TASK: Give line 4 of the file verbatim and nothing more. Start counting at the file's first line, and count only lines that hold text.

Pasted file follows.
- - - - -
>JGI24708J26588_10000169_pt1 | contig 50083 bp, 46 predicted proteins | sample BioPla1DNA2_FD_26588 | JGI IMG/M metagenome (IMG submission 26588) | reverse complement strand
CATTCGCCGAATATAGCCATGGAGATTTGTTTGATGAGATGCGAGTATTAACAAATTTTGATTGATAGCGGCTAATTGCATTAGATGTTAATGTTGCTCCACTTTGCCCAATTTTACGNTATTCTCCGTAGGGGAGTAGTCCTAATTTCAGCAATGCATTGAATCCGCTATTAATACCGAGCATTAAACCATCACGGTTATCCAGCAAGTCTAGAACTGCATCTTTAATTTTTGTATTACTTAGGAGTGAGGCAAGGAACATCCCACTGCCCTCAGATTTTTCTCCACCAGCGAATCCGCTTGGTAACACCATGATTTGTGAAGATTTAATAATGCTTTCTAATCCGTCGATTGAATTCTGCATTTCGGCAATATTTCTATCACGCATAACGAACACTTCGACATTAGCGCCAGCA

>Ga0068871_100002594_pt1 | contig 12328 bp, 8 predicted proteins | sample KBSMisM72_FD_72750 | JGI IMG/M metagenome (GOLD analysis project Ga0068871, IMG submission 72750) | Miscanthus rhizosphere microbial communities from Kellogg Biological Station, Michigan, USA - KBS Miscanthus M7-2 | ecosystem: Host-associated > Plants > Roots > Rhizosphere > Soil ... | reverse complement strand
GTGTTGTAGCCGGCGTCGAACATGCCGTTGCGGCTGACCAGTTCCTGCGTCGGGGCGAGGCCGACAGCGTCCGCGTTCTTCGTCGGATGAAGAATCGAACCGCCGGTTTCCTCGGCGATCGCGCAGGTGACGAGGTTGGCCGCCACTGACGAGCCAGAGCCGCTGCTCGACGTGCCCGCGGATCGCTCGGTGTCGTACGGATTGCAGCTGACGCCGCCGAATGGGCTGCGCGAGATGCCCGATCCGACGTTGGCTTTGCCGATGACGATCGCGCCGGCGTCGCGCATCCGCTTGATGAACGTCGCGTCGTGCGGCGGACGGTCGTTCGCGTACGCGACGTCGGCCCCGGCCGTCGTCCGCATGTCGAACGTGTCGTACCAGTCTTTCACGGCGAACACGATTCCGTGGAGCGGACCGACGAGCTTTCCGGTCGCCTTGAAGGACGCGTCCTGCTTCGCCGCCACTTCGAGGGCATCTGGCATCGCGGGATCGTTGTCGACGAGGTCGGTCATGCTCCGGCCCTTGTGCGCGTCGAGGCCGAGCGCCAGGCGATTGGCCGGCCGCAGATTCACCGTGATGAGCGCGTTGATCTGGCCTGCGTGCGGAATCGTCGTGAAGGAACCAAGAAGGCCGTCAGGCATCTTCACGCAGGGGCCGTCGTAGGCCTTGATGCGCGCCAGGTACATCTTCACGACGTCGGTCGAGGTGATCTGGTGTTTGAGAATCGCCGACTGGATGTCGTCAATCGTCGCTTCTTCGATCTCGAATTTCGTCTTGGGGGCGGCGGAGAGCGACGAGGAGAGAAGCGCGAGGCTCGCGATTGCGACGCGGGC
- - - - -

GTGTTGTAGCCGGCGTCGAACATGCCGTTGCGGCTGACCAGTTCCTGCGTCGGGGCGAGGCCGACAGCGTCCGCGTTCTTCGTCGGATGAAGAATCGAACCGCCGGTTTCCTCGGCGATCGCGCAGGTGACGAGGTTGGCCGCCACTGACGAGCCAGAGCCGCTGCTCGACGTGCCCGCGGATCGCTCGGTGTCGTACGGATTGCAGCTGACGCCGCCGAATGGGCTGCGCGAGATGCCCGATCCGACGTTGGCTTTGCCGATGACGATCGCGCCGGCGTCGCGCATCCGCTTGATGAACGTCGCGTCGTGCGGCGGACGGTCGTTCGCGTACGCGACGTCGGCCCCGGCCGTCGTCCGCATGTCGAACGTGTCGTACCAGTCTTTCACGGCGAACACGATTCCGTGGAGCGGACCGACGAGCTTTCCGGTCGCCTTGAAGGACGCGTCCTGCTTCGCCGCCACTTCGAGGGCATCTGGCATCGCGGGATCGTTGTCGACGAGGTCGGTCATGCTCCGGCCCTTGTGCGCGTCGAGGCCGAGCGCCAGGCGATTGGCCGGCCGCAGATTCACCGTGATGAGCGCGTTGATCTGGCCTGCGTGCGGAATCGTCGTGAAGGAACCAAGAAGGCCGTCAGGCATCTTCACGCAGGGGCCGTCGTAGGCCTTGATGCGCGCCAGGTACATCTTCACGACGTCGGTCGAGGTGATCTGGTGTTTGAGAATCGCCGACTGGATGTCGTCAATCGTCGCTTCTTCGATCTCGAATTTCGTCTTGGGGGCGGCGGAGAGCGACGAGGAGAGAAGCGCGAGGCTCGCGATTGCGACGCGGGC